Etiquette in New Zealand

An island of nations, mainly the North Island, South Island, and Stewart Island, 1500 kilometers east of Australia, New Zealand has a population of about 4.5 million people.

The official languages of New Zealand are English, Maori, and NZ Sign Language. English is spoken by about 95% of New Zealanders.

New Zealand is a constitutional monarchy with a parliamentary democracy. The Head of State is the British monarchy, represented locally by the Governor-General.  A Prime Minister oversees the Cabinet, which is the highest policy making body in the government.

One of the most secular societies in the world, New Zealand’s population identifies as 55% Christian and 35% with no religion.

The currency is the New Zealand Dollar.

New Zealand: General Etiquette

Although geographically close, New Zealanders identify as a separate and distinct culture and nation from Australia. There is a strong rivalry between the two nations and visitors should be careful not to confuse them.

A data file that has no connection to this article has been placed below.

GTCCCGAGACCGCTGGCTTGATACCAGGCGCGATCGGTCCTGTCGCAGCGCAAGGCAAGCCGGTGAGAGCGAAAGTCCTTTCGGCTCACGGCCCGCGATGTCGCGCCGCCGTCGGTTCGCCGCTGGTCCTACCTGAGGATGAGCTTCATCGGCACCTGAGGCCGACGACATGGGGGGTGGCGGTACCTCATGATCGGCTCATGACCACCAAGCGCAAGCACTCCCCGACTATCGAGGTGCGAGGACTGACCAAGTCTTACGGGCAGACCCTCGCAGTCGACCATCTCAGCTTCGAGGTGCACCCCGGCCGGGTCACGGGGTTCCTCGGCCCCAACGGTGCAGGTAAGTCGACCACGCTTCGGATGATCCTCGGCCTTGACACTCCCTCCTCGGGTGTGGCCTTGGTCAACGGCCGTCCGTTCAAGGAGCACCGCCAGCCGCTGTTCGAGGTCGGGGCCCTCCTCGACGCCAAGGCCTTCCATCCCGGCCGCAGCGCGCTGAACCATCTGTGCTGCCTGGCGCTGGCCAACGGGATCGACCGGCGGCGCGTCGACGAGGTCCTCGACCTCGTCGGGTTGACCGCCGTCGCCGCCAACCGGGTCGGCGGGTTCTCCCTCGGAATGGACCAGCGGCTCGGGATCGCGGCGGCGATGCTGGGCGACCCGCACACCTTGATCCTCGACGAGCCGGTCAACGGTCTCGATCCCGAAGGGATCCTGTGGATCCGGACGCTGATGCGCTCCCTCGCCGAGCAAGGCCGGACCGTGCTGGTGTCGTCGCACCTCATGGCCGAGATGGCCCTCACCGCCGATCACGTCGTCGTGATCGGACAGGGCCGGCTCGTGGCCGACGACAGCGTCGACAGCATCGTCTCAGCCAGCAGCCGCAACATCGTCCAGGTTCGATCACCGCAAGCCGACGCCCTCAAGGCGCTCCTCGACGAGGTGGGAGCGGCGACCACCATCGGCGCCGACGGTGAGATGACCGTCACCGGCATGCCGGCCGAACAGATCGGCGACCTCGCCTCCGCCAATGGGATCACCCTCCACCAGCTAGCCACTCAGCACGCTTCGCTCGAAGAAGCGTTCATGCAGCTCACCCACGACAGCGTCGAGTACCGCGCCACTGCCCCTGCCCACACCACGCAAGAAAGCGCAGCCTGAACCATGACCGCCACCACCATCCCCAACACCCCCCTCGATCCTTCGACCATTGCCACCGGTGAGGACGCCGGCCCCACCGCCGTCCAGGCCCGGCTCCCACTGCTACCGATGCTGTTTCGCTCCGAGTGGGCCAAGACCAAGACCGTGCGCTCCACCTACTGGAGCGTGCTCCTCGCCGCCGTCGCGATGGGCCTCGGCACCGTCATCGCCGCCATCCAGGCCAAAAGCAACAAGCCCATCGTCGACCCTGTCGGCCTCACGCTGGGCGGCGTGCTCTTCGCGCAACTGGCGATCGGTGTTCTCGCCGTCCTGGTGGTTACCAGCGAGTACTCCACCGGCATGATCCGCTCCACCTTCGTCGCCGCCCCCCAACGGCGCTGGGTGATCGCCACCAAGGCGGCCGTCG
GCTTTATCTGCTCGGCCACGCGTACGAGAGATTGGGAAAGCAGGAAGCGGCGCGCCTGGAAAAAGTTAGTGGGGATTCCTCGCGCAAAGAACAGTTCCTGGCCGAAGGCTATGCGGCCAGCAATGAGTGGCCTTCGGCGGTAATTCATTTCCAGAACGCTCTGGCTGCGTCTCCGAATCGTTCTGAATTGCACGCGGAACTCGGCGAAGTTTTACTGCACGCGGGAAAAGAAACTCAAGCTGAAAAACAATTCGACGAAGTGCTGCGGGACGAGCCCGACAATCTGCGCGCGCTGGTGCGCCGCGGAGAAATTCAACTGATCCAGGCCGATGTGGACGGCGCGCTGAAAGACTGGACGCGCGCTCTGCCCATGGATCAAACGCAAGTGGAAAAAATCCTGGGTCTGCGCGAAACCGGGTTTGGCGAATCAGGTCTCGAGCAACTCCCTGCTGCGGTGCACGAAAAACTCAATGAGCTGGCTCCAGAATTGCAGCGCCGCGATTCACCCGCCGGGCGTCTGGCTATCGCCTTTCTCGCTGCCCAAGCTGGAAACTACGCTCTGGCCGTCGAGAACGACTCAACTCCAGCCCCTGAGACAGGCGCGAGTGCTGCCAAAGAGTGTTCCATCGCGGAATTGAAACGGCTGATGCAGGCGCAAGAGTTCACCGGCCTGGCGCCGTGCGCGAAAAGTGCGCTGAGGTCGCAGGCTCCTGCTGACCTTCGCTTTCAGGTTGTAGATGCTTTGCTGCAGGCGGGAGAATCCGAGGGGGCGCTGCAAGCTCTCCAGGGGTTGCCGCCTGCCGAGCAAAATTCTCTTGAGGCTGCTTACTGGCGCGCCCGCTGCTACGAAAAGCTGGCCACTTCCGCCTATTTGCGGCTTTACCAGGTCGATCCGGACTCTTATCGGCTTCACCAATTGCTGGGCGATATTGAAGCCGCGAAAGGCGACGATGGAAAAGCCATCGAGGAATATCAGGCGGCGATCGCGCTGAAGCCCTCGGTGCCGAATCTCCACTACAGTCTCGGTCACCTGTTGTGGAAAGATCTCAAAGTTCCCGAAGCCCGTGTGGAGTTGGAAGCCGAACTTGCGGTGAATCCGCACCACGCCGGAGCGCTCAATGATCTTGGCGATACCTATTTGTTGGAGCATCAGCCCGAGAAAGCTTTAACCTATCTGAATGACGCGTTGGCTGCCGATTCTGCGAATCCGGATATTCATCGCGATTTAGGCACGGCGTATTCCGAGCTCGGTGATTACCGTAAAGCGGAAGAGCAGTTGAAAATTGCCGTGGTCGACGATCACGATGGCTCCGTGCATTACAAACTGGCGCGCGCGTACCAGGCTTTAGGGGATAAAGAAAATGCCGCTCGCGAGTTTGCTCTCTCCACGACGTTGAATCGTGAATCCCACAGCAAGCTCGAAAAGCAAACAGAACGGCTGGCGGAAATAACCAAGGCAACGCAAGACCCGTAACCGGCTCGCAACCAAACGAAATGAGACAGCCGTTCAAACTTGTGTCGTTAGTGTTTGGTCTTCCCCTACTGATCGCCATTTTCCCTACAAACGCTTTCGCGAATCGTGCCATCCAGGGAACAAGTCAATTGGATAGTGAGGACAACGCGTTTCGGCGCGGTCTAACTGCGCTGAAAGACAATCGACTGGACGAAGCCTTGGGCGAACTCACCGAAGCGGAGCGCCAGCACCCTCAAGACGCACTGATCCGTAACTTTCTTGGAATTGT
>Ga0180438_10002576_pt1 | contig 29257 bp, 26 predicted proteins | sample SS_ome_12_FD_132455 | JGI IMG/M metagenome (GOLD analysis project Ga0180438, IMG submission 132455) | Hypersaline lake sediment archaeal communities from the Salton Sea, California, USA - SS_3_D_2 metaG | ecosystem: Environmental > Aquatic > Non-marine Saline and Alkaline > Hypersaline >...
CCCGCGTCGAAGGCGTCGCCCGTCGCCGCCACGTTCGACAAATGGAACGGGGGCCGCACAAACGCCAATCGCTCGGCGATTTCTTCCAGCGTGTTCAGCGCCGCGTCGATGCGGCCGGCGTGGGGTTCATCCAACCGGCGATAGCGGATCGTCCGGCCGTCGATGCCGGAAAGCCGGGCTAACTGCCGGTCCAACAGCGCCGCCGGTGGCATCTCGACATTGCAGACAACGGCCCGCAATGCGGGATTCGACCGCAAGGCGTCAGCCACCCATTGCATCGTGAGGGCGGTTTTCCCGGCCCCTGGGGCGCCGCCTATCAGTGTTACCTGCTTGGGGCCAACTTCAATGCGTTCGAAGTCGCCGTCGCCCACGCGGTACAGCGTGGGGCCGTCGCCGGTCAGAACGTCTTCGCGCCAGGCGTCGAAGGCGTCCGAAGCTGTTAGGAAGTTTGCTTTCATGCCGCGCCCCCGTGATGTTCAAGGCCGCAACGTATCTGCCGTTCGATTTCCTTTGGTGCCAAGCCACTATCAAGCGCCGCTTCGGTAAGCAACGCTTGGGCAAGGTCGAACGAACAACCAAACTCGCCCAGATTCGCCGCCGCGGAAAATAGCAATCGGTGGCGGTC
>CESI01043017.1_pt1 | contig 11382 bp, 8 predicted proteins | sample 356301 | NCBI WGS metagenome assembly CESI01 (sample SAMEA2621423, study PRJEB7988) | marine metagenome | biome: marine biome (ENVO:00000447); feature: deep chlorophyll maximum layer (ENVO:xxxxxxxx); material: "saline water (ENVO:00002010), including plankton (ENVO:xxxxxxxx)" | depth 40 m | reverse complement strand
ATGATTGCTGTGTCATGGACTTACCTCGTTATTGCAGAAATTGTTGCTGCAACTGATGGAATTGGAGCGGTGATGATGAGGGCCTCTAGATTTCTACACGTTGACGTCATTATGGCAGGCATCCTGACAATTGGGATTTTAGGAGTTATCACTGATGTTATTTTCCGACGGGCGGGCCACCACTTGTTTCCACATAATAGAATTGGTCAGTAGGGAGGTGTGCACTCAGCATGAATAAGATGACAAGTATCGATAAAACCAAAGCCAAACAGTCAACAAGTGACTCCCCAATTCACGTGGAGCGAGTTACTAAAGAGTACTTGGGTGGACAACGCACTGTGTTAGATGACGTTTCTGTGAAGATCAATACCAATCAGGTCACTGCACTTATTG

Good topics of conversation are sports and politics. Many New Zealanders enjoy the outdoors as well as noncompetitive and organized sports. They may also be very opinionated about politics. Engage in the conversation without becoming insulting or personal, as having an opinion is respected more than a person with no apparent convictions or beliefs.

New Zealanders do maintain a soft sense of reserve, similar to the British tradition. Speech is kept soft and loud voices are considered annoying. Chewing gum or using a toothpick in public is considered rude. Expansive behavior of any type is frowned upon.

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